When it comes to gauging the potential of development sites, or the planning and maintenance of transport or utility infrastructures, the key to success lies in geodata. Alongside headline topics such as Big Data, BIM (Building Information Modelling) and Smart Cities, this year’s INTERGEO (www.intergeo.de) will be showcasing applications and networked solutions for the intelligent use of energy.
The consistent use of renewable energies and the phasing-out of nuclear energy present numerous challenges that geoinformation can help solve more easily. One example can be found in energy generation and where appropriate sites for wind, hydro or solar power plants can be identified, planned, simulated and maintained by adding geodata into the mix. Energy distribution can be streamlined in the same way – after all, most energy is not required at the point where it’s generated.
Almost half of the world’s population already lives in cities, and the United Nations calculates that those living in mega-cities will rise to 70 percent by the year 2050. This confronts planners with enormous challenges. Ultimately, the mobility, energy and social infrastructures will need to provide a liveable environment for the growing urban and shrinking rural populations. INTERGEO will be showcasing simulation projects that reveal how energy provision will need to be structured for the urban districts of the future. Here, the focus is on current and projected energy requirements, how consumption can be influenced, and finding the right energy mix.
Calculating the need
3D geodata can be used to calculate electricity requirements, such as for heating/cooling or lighting, and then visually represent the results. A precise analysis of energy requirements reveals the potential for decentralised provision using renewable energies and flags up their limitations, e.g., where supplementary power will be required from the grid. The calculation matrix is based on intelligent 3D city models and demonstrates potential scenarios for load management, storage dimensioning and projected requirements in the city.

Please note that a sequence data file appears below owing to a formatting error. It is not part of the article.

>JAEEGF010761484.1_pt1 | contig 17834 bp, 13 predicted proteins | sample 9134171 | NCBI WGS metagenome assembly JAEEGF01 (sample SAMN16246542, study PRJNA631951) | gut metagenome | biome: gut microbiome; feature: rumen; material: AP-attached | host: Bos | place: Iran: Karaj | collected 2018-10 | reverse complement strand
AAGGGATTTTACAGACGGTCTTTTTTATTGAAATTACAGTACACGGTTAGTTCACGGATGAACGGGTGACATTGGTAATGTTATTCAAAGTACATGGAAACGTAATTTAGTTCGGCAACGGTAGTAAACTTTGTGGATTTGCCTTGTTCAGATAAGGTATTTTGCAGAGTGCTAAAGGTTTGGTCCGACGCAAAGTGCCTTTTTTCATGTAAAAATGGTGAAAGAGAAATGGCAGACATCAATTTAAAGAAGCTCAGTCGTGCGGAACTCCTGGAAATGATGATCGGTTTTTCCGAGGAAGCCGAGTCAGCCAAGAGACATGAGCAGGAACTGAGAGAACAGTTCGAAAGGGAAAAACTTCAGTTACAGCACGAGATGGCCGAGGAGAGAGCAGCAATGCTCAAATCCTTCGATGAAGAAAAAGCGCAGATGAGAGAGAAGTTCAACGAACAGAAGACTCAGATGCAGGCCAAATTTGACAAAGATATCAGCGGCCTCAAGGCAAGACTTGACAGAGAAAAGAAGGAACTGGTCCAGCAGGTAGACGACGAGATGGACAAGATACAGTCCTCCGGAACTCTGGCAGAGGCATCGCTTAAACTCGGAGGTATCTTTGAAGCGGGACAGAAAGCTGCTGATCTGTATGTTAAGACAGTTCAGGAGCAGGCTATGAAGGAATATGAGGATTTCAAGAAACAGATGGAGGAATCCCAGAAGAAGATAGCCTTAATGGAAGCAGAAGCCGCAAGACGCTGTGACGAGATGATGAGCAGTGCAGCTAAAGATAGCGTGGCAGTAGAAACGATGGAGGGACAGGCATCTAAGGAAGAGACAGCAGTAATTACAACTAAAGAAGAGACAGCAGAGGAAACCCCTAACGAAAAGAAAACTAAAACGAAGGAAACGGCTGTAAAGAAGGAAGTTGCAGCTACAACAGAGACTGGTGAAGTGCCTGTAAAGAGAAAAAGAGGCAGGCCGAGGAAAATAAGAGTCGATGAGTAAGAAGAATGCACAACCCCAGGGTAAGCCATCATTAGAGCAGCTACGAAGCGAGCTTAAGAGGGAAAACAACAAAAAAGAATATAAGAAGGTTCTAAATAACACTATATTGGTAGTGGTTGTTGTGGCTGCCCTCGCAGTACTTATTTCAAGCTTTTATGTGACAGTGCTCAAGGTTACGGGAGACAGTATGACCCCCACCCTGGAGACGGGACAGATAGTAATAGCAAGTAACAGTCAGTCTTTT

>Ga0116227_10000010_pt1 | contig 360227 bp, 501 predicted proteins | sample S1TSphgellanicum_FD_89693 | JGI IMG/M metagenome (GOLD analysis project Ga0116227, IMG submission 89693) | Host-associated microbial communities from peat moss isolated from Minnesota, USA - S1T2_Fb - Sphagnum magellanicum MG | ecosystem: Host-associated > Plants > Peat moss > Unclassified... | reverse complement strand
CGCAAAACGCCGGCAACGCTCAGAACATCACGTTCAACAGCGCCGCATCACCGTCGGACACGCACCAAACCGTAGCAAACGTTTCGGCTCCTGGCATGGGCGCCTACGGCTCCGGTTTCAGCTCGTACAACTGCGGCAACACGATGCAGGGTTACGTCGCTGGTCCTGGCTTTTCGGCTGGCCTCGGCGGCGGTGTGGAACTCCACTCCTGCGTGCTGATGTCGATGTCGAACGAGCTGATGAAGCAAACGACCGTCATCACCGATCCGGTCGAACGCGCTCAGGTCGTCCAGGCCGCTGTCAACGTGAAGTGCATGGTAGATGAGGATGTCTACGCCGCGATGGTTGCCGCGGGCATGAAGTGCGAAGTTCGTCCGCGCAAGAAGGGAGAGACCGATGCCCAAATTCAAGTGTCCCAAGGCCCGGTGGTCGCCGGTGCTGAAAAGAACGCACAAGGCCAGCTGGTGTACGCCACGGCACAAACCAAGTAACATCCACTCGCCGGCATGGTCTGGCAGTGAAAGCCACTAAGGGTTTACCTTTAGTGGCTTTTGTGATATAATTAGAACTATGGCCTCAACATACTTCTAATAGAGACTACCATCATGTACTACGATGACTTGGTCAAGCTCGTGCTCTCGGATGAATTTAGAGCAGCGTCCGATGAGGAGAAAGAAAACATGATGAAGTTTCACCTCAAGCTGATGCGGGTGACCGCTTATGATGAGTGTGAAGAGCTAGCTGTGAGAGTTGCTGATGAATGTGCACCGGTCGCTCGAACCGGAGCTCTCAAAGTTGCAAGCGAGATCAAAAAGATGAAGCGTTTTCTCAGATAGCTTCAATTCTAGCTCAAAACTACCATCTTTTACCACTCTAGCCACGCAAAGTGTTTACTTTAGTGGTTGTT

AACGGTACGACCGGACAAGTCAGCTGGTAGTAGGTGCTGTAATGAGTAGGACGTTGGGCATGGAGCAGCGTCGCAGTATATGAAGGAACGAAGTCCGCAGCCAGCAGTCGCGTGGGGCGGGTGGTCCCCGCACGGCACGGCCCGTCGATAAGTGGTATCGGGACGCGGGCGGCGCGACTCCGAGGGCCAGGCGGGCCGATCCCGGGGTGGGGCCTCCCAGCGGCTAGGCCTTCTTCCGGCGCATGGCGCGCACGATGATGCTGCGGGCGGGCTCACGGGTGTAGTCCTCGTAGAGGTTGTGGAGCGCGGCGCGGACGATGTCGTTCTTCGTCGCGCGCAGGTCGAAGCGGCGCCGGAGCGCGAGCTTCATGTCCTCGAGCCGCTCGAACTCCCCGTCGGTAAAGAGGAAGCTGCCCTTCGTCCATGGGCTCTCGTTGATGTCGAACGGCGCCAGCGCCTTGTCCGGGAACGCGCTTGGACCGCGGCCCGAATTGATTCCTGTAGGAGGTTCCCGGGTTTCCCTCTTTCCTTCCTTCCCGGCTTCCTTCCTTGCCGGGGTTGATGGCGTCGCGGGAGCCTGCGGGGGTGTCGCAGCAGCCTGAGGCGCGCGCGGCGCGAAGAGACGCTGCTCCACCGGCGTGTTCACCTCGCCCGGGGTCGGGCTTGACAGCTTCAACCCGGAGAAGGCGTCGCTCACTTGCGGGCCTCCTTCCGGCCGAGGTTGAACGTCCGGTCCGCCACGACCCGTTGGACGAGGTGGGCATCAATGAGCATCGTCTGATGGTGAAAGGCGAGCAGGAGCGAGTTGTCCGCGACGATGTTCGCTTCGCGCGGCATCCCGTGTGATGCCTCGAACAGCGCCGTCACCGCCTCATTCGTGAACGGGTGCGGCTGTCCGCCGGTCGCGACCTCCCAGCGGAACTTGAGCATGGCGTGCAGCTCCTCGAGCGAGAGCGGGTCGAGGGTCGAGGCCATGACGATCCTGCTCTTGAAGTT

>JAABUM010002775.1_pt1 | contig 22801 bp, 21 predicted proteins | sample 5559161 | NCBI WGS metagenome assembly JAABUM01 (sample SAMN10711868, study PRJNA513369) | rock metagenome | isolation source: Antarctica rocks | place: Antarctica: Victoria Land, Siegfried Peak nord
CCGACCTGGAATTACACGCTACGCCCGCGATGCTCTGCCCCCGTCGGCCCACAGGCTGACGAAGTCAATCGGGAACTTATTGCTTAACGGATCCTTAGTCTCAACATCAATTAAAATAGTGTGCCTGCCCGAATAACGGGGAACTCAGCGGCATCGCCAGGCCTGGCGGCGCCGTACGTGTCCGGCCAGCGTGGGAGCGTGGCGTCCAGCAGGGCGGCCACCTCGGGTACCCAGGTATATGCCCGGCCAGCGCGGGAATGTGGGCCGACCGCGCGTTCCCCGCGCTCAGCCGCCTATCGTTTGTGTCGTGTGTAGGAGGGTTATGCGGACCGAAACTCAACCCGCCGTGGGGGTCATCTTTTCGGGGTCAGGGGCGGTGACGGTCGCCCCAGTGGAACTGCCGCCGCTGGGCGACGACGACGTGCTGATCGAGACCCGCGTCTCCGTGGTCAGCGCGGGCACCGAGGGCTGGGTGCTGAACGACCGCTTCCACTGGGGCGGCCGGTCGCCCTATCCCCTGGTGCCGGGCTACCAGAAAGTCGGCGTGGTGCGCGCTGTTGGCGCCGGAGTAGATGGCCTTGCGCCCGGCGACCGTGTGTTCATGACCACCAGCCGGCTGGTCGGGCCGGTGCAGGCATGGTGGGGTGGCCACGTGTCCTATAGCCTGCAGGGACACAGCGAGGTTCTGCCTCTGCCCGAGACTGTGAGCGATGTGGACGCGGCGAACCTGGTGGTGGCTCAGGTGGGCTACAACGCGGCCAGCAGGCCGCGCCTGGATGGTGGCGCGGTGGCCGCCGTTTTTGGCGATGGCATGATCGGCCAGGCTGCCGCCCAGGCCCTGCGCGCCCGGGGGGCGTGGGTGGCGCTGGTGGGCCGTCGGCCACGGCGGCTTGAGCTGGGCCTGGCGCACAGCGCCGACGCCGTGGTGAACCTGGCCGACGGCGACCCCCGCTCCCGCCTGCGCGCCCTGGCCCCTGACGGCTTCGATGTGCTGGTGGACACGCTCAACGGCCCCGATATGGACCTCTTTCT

BIM and the Smart City both aim to network buildings and cities and to manage them intelligently using information technology so as to make them fit for the future economically, socially and ecologically. In different ways, BIM and Smart Cities are two sides of the same coin – boosting the quality of urban living using information and communications technology (ICT) and balancing the economic and ecological management of buildings.
The energy revolution also acutely raises the issue of citizen participation regarding, for example, the siting of wind turbines, and where people want to be consulted. The process can be made more transparent using the software exhibited at INTERGEO 2015 by the Fraunhofer Institute for Computer Graphics Research (IGD). This uses a 3D simulation to represent how a proposed energy farm will look, as well as demonstrating its effect on the landscape, local residential areas and any tourist attractions or cultural facilities. One thing is clear – it won’t make the decisions about where to site potential energy farms any easier, but it will make them more well-reasoned and transparent.
Daniel Katzer is Head of Trade Fairs at HINTE GmbH (www.hinte-messe.de).